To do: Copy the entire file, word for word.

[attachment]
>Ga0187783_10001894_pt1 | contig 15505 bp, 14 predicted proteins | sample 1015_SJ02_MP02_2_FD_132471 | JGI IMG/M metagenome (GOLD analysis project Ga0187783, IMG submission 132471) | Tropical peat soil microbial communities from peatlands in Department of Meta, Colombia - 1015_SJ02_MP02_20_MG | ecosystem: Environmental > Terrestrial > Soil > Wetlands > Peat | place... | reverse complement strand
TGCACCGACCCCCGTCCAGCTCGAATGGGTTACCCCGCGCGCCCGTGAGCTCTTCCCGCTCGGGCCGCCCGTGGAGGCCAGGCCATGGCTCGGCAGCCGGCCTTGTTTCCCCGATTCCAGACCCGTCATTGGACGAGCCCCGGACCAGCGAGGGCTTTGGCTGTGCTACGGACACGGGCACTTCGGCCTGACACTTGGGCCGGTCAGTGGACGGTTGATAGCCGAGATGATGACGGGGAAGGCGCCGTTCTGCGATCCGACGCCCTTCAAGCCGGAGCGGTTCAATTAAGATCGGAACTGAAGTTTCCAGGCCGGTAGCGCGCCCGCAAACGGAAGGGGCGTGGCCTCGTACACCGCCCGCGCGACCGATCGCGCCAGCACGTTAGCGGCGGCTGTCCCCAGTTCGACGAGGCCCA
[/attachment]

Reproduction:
>Ga0187783_10001894_pt1 | contig 15505 bp, 14 predicted proteins | sample 1015_SJ02_MP02_2_FD_132471 | JGI IMG/M metagenome (GOLD analysis project Ga0187783, IMG submission 132471) | Tropical peat soil microbial communities from peatlands in Department of Meta, Colombia - 1015_SJ02_MP02_20_MG | ecosystem: Environmental > Terrestrial > Soil > Wetlands > Peat | place... | reverse complement strand
TGCACCGACCCCCGTCCAGCTCGAATGGGTTACCCCGCGCGCCCGTGAGCTCTTCCCGCTCGGGCCGCCCGTGGAGGCCAGGCCATGGCTCGGCAGCCGGCCTTGTTTCCCCGATTCCAGACCCGTCATTGGACGAGCCCCGGACCAGCGAGGGCTTTGGCTGTGCTACGGACACGGGCACTTCGGCCTGACACTTGGGCCGGTCAGTGGACGGTTGATAGCCGAGATGATGACGGGGAAGGCGCCGTTCTGCGATCCGACGCCCTTCAAGCCGGAGCGGTTCAATTAAGATCGGAACTGAAGTTTCCAGGCCGGTAGCGCGCCCGCAAACGGAAGGGGCGTGGCCTCGTACACCGCCCGCGCGACCGATCGCGCCAGCACGTTAGCGGCGGCTGTCCCCAGTTCGACGAGGCCCA